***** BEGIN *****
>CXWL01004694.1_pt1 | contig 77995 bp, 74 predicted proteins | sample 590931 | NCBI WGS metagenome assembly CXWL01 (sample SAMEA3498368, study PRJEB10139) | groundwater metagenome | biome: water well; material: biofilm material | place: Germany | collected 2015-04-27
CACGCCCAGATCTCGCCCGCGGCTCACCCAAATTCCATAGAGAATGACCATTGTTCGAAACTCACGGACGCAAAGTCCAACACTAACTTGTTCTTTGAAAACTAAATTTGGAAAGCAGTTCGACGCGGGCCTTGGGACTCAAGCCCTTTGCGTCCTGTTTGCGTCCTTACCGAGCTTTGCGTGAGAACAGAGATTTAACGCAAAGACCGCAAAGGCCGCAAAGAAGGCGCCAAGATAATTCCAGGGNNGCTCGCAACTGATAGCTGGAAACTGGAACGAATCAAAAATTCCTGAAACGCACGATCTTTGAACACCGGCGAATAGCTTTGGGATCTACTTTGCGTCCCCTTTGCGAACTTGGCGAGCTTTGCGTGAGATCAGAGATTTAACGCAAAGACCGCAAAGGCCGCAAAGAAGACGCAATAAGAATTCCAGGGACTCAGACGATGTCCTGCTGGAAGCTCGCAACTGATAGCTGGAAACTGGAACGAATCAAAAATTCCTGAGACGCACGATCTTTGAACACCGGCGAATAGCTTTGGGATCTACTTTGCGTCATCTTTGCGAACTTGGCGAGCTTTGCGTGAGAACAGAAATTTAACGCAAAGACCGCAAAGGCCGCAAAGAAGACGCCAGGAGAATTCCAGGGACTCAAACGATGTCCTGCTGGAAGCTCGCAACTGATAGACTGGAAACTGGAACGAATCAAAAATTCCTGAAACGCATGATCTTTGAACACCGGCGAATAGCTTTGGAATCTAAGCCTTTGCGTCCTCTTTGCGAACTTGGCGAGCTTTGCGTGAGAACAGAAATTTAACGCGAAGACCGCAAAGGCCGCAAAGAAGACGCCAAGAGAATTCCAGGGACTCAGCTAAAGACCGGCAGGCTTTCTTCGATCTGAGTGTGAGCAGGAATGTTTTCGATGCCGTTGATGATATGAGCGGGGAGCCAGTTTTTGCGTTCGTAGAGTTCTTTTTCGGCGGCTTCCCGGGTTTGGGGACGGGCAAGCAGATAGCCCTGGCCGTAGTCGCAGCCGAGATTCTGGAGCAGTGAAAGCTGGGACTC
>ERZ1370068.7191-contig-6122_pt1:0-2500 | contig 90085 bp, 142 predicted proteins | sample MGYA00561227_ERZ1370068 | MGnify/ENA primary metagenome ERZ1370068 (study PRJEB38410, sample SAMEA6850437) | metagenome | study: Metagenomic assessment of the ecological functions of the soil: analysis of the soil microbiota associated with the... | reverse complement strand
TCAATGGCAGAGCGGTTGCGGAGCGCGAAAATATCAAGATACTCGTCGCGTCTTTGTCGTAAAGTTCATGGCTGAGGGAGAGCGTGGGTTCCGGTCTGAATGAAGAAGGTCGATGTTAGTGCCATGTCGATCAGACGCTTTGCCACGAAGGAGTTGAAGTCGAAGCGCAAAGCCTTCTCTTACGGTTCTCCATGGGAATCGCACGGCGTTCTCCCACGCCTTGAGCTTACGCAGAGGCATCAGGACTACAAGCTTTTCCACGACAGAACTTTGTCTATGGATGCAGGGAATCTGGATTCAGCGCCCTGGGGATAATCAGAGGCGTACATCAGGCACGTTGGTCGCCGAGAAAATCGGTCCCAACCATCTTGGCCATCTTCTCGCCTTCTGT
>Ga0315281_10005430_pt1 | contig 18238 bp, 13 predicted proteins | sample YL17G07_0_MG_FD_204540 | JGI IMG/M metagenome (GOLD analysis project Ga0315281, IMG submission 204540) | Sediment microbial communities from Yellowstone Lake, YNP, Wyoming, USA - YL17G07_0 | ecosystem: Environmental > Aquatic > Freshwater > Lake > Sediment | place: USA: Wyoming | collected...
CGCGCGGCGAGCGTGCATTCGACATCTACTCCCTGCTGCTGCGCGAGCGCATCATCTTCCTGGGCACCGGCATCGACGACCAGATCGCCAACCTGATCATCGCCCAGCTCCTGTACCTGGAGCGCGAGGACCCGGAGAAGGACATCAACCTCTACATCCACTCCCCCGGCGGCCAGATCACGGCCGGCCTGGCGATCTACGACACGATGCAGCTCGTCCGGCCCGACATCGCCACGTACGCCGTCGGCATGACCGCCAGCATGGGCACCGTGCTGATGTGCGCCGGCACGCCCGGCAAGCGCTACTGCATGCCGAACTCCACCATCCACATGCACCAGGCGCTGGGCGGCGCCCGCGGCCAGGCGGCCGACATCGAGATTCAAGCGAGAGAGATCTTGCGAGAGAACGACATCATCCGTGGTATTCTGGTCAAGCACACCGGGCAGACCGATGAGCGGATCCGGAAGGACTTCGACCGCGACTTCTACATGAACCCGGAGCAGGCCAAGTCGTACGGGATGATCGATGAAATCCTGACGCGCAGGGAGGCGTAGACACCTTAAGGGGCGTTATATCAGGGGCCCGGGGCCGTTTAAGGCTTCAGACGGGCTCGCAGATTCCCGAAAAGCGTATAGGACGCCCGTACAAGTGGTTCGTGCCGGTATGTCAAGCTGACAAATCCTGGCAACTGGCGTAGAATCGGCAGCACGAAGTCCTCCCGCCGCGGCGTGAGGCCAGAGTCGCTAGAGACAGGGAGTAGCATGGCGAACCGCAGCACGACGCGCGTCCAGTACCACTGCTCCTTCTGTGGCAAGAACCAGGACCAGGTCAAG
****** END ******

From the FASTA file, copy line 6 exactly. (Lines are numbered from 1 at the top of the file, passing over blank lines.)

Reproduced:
CGCGCGGCGAGCGTGCATTCGACATCTACTCCCTGCTGCTGCGCGAGCGCATCATCTTCCTGGGCACCGGCATCGACGACCAGATCGCCAACCTGATCATCGCCCAGCTCCTGTACCTGGAGCGCGAGGACCCGGAGAAGGACATCAACCTCTACATCCACTCCCCCGGCGGCCAGATCACGGCCGGCCTGGCGATCTACGACACGATGCAGCTCGTCCGGCCCGACATCGCCACGTACGCCGTCGGCATGACCGCCAGCATGGGCACCGTGCTGATGTGCGCCGGCACGCCCGGCAAGCGCTACTGCATGCCGAACTCCACCATCCACATGCACCAGGCGCTGGGCGGCGCCCGCGGCCAGGCGGCCGACATCGAGATTCAAGCGAGAGAGATCTTGCGAGAGAACGACATCATCCGTGGTATTCTGGTCAAGCACACCGGGCAGACCGATGAGCGGATCCGGAAGGACTTCGACCGCGACTTCTACATGAACCCGGAGCAGGCCAAGTCGTACGGGATGATCGATGAAATCCTGACGCGCAGGGAGGCGTAGACACCTTAAGGGGCGTTATATCAGGGGCCCGGGGCCGTTTAAGGCTTCAGACGGGCTCGCAGATTCCCGAAAAGCGTATAGGACGCCCGTACAAGTGGTTCGTGCCGGTATGTCAAGCTGACAAATCCTGGCAACTGGCGTAGAATCGGCAGCACGAAGTCCTCCCGCCGCGGCGTGAGGCCAGAGTCGCTAGAGACAGGGAGTAGCATGGCGAACCGCAGCACGACGCGCGTCCAGTACCACTGCTCCTTCTGTGGCAAGAACCAGGACCAGGTCAAG